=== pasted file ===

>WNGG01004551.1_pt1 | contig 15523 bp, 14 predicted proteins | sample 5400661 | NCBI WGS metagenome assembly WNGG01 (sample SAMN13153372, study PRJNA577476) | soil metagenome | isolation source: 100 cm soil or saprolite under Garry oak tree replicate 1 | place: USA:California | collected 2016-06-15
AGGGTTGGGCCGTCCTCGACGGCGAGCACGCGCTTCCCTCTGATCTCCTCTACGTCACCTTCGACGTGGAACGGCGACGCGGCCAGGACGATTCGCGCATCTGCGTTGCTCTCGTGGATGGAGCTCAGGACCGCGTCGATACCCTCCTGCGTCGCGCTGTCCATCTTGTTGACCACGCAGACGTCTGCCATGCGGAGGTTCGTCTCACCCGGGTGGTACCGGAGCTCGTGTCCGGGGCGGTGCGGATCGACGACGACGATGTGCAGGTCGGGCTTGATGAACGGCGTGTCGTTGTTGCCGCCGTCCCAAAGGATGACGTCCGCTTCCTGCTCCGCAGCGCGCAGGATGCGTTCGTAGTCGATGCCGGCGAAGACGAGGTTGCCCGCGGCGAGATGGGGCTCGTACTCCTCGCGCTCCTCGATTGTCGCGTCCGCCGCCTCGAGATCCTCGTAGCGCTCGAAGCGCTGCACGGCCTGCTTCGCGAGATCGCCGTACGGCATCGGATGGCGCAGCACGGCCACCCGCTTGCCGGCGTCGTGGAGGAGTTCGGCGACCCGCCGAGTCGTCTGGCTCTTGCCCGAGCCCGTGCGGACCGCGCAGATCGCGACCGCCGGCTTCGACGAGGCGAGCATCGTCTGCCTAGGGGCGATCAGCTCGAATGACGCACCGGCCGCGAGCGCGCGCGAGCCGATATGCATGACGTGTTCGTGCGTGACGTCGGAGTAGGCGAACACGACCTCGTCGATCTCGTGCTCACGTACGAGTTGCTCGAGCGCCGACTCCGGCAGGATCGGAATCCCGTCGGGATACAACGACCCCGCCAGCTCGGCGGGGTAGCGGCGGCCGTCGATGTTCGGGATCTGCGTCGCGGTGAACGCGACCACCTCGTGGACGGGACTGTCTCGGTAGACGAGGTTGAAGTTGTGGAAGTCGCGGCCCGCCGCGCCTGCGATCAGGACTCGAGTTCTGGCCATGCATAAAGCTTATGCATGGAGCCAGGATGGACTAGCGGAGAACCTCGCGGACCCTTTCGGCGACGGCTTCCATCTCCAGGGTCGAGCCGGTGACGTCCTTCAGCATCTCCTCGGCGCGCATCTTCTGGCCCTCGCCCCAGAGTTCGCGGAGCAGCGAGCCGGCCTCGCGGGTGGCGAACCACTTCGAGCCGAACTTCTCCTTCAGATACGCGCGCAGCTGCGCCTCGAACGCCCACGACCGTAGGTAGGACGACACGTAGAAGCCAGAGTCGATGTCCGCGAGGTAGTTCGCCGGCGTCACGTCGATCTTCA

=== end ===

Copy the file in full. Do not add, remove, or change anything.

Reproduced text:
>WNGG01004551.1_pt1 | contig 15523 bp, 14 predicted proteins | sample 5400661 | NCBI WGS metagenome assembly WNGG01 (sample SAMN13153372, study PRJNA577476) | soil metagenome | isolation source: 100 cm soil or saprolite under Garry oak tree replicate 1 | place: USA:California | collected 2016-06-15
AGGGTTGGGCCGTCCTCGACGGCGAGCACGCGCTTCCCTCTGATCTCCTCTACGTCACCTTCGACGTGGAACGGCGACGCGGCCAGGACGATTCGCGCATCTGCGTTGCTCTCGTGGATGGAGCTCAGGACCGCGTCGATACCCTCCTGCGTCGCGCTGTCCATCTTGTTGACCACGCAGACGTCTGCCATGCGGAGGTTCGTCTCACCCGGGTGGTACCGGAGCTCGTGTCCGGGGCGGTGCGGATCGACGACGACGATGTGCAGGTCGGGCTTGATGAACGGCGTGTCGTTGTTGCCGCCGTCCCAAAGGATGACGTCCGCTTCCTGCTCCGCAGCGCGCAGGATGCGTTCGTAGTCGATGCCGGCGAAGACGAGGTTGCCCGCGGCGAGATGGGGCTCGTACTCCTCGCGCTCCTCGATTGTCGCGTCCGCCGCCTCGAGATCCTCGTAGCGCTCGAAGCGCTGCACGGCCTGCTTCGCGAGATCGCCGTACGGCATCGGATGGCGCAGCACGGCCACCCGCTTGCCGGCGTCGTGGAGGAGTTCGGCGACCCGCCGAGTCGTCTGGCTCTTGCCCGAGCCCGTGCGGACCGCGCAGATCGCGACCGCCGGCTTCGACGAGGCGAGCATCGTCTGCCTAGGGGCGATCAGCTCGAATGACGCACCGGCCGCGAGCGCGCGCGAGCCGATATGCATGACGTGTTCGTGCGTGACGTCGGAGTAGGCGAACACGACCTCGTCGATCTCGTGCTCACGTACGAGTTGCTCGAGCGCCGACTCCGGCAGGATCGGAATCCCGTCGGGATACAACGACCCCGCCAGCTCGGCGGGGTAGCGGCGGCCGTCGATGTTCGGGATCTGCGTCGCGGTGAACGCGACCACCTCGTGGACGGGACTGTCTCGGTAGACGAGGTTGAAGTTGTGGAAGTCGCGGCCCGCCGCGCCTGCGATCAGGACTCGAGTTCTGGCCATGCATAAAGCTTATGCATGGAGCCAGGATGGACTAGCGGAGAACCTCGCGGACCCTTTCGGCGACGGCTTCCATCTCCAGGGTCGAGCCGGTGACGTCCTTCAGCATCTCCTCGGCGCGCATCTTCTGGCCCTCGCCCCAGAGTTCGCGGAGCAGCGAGCCGGCCTCGCGGGTGGCGAACCACTTCGAGCCGAACTTCTCCTTCAGATACGCGCGCAGCTGCGCCTCGAACGCCCACGACCGTAGGTAGGACGACACGTAGAAGCCAGAGTCGATGTCCGCGAGGTAGTTCGCCGGCGTCACGTCGATCTTCA